# 21.4: Procedure

## 21.4.1: DC Circuit Voltages

1. Consider the circuit of Figure 21.3.1 using Vcc = 15 volts, Vee = −12 volts, Rs = 10 k$$\Omega$$, Rb = 33 k$$\Omega$$, Re = 22 k$$\Omega$$, Rc = 15 k$$\Omega$$, Rload = 20 k$$\Omega$$, C1 = C2 = 10 $$\mu$$F and C3 = 470 $$\mu$$F. Using the approximation of a negligible base voltage, determine the DC voltages at the base, emitter, and collector along with the collector current, and record these in Table 21.5.1.

2. Build the circuit of Figure 21.3.1 using Vcc = 15 volts, Vee = −12 volts, Rs = 10 k$$\Omega$$, Rb = 33 k$$\Omega$$, Re = 22 k$$\Omega$$, Rc = 15 k$$\Omega$$, Rload = 20 k$$\Omega$$, C1 = C2 = 10 $$\mu$$F and C3 = 470 $$\mu$$F. Make sure that the AC source is turned off or disconnected. Measure the DC voltages at the base, emitter, and collector along with the collector current, and record these in Table 21.5.1. Note, you may wish to use a transistor curve tracer or beta checker to get approximate values of beta for each of the three transistors to be used.

## 21.4.2: AC Circuit Voltages

3. Based on the calculated collector current, determine the resulting theoretical $$r’_e$$, $$A_v$$, $$Z_{in}$$ and $$Z_{out}$$, and record these in Table 21.5.2. Assume a beta of approximately 150 for the $$Z_{in}$$ calculation.

4. Continuing with the values in Table 21.5.2 and using an AC source voltage of a 40 mV peak-peak 1 kHz sine wave, compute the theoretical AC base, emitter and load voltages, and record them in Table 21.5.3 (Theory). Note that $$R_s$$ will create a voltage divider effect with $$Z_{in}$$, thus reducing the signal that reaches the base. This reduced signal is then multiplied by the voltage gain and appears at the collector.

5. Set the source to a 40 mV peak-peak 1 kHz sine wave and apply to the circuit. Using the oscilloscope, place one probe at the base and the second at the emitter. Record the resulting peak-peak voltages in the first row of Table 21.5.3 (Experimental). The oscilloscope inputs should be set for AC coupling with the bandwidth limit engaged. Capture an image of the oscilloscope display.

6. Move the second probe to the load and record its peak-peak value in the first row of Table 21.5.3. Also include whether the signal is in phase or out of phase with the base signal. Capture an image of the oscilloscope display.

7. Unhook the load resistor from the output capacitor and measure the resulting collector voltage (do not connect the output capacitor to ground-simply leave it dangling). Record this value in the final column of Table 21.5.3.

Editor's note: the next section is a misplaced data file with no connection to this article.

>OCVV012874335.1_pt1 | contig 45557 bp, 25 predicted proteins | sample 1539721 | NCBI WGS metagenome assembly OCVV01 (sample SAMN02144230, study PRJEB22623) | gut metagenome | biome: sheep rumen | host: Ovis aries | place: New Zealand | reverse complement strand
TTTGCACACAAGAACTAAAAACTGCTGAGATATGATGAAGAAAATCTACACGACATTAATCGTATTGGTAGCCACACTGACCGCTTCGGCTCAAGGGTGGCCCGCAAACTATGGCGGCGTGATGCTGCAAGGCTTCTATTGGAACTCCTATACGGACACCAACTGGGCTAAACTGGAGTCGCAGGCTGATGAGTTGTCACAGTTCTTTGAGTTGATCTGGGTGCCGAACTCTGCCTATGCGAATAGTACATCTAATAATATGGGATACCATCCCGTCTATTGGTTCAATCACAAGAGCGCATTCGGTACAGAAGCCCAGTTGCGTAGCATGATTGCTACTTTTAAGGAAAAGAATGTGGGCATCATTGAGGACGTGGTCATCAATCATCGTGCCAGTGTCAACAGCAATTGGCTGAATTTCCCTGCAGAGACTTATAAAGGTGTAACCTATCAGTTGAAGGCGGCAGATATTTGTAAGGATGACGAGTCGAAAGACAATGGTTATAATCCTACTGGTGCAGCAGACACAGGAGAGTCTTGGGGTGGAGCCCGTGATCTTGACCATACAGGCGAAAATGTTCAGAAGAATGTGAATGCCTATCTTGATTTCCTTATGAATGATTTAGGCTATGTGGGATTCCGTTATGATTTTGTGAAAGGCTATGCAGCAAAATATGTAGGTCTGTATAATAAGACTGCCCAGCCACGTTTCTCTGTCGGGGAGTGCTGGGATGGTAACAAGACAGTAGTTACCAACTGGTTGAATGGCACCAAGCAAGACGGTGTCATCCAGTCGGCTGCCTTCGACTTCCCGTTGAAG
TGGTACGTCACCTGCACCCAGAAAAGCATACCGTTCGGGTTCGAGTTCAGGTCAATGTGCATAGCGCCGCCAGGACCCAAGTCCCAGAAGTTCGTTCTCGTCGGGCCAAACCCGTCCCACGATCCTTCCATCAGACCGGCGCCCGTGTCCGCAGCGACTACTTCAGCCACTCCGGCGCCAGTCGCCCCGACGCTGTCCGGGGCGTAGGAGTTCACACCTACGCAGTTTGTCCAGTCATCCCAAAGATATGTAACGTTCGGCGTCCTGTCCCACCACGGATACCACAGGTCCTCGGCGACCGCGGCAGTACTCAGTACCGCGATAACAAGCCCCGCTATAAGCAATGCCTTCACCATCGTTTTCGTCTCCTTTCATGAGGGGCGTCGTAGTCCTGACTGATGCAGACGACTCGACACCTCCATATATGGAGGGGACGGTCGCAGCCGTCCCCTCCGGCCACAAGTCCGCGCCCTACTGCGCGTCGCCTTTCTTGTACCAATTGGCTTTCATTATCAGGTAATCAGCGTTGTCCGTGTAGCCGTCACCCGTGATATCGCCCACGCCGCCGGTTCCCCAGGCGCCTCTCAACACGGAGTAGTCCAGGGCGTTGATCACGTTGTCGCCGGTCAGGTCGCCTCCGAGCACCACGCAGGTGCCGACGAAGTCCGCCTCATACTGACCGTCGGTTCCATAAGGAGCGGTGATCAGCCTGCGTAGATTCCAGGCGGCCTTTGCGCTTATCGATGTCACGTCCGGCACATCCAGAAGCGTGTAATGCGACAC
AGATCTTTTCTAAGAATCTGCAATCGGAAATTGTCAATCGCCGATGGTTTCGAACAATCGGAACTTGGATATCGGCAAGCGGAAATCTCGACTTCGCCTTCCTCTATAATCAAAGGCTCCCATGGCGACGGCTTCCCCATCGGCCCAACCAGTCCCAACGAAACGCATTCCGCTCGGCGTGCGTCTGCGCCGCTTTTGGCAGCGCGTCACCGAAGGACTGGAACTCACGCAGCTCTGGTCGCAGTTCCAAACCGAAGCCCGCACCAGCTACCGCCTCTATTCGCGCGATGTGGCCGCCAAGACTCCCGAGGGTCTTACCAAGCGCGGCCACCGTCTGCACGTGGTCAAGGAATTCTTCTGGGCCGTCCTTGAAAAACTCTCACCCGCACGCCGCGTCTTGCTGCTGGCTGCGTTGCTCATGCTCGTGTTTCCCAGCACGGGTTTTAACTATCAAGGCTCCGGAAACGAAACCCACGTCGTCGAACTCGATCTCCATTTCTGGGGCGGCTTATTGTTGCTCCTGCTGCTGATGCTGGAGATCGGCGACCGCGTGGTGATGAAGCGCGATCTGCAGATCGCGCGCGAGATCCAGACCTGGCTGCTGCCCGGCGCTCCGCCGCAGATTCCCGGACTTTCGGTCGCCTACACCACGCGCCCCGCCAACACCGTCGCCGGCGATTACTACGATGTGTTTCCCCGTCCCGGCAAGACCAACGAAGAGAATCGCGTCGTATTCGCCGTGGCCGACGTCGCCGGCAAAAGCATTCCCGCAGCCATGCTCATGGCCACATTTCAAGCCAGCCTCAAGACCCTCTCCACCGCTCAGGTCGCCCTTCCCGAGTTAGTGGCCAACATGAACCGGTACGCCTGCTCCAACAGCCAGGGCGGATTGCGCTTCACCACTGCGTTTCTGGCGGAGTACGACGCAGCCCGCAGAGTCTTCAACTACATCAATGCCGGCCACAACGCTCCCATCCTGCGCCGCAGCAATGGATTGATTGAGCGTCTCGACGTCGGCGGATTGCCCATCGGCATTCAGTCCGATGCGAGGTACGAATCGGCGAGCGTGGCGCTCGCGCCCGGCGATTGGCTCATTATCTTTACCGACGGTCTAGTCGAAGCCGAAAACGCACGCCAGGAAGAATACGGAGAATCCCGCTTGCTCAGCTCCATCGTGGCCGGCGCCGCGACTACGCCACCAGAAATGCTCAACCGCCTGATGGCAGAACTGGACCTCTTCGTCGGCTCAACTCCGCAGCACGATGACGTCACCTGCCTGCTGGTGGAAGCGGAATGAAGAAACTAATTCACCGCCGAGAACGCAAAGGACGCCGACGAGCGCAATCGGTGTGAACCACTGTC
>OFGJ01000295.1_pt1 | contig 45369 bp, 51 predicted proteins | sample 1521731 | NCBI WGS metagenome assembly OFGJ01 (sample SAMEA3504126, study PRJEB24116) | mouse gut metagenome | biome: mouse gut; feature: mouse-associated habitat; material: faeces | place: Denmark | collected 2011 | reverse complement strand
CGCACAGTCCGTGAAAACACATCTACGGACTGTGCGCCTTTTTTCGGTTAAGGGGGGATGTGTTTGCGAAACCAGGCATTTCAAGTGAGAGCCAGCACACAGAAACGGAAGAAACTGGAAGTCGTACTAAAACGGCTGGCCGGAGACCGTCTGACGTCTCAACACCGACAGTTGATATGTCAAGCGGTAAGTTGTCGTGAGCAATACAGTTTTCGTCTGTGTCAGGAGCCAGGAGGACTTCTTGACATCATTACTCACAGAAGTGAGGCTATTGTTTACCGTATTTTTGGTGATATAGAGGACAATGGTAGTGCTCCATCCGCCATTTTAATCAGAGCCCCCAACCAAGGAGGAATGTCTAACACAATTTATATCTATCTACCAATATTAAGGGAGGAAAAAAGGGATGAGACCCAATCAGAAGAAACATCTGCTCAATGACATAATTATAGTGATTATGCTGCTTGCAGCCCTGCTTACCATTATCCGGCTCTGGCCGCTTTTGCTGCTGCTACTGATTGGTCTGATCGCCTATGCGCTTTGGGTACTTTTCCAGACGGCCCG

8. Reattach the load resistor. Swap the transistor with the second transistor and repeat steps 5 through 7 using the second row of Table 21.5.3.

9. Reattach the load resistor. Swap the transistor with the third transistor and repeat steps 5 through 7 using the third row of Table 21.5.3.

10. Using the measured base and collector voltages from Table 21.5.3, determine the experimental gain for each transistor. From these gains determine the experimental $$r’_e$$. Using the source voltage, the measured base voltages and the source resistance, determine the effective input impedances via Ohm’s law or the voltage divider rule. Finally, in similar manner and using the loaded and unloaded collector voltages along with the load resistor value, determine the experimental output impedances. Record these values in Table 21.5.4. Also determine and record the percent deviations.

## 21.4.3: Troubleshooting

11. Return the load resistor to the circuit. Consider each of the individual faults listed in Table 21.5.5 and estimate the resulting AC load voltage. Introduce each of the individual faults in turn and measure and record the load voltage in Table 21.5.5.

## 21.4.4: Computer Simulation

12. One issue with amplifiers is noise and ripple on the power supply. This will be directly coupled to output of the circuit via the collector resistor. Worse, this noise or ripple may be coupled into the base and then amplified along with the desired input signal. This can be an issue with amplifiers that use a voltage divider bias. One way to reduce this effect is to decouple the voltage divider from the base. This modification is shown in the circuit of Figure 21.3.2. Cb effectively shorts R2, sending power supply noise and ripple to ground instead of into the base. By itself this would also short the desired input signal so an extra resistor, R3 is added between the capacitor and the base. The input impedance of the circuit is approximately equal to R3 in parallel with $$\beta$$ $$r’_e$$. To show the effectiveness of this technique, build the circuit of Figure 21.3.2 in a simulator. Use values of Vin = 20 mV peak at 1 kHz, Vripple = 20 mV peak at 120 Hz, Vcc = 12 volts, Rs = 1 k$$\Omega$$, R1 = 10 k$$\Omega$$, R2 = 3.3 k$$\Omega$$, R3 = 22 k$$\Omega$$, Re = 4.7 k$$\Omega$$, Rc = 3.3 k$$\Omega$$, Rload = 1 k$$\Omega$$, Cin = Cout = 10 $$\mu$$F, Cb= 100 $$\mu$$F and Ce = 470 10 $$\mu$$F. Run a Transient simulation and look at the load voltage. A very small low frequency variation should be noted. This is the 120 Hz ripple coupled in through the collector resistor. Alter the circuit by removing Cb and R3 to produce the basic voltage divider circuit (or more simply, set Cb and R3 to extremely small values such as pF and m$$\Omega$$). Rerun the simulation. The load voltage should now show a much more obvious ripple contribution, thus showing how effective the power supply decoupling components can be.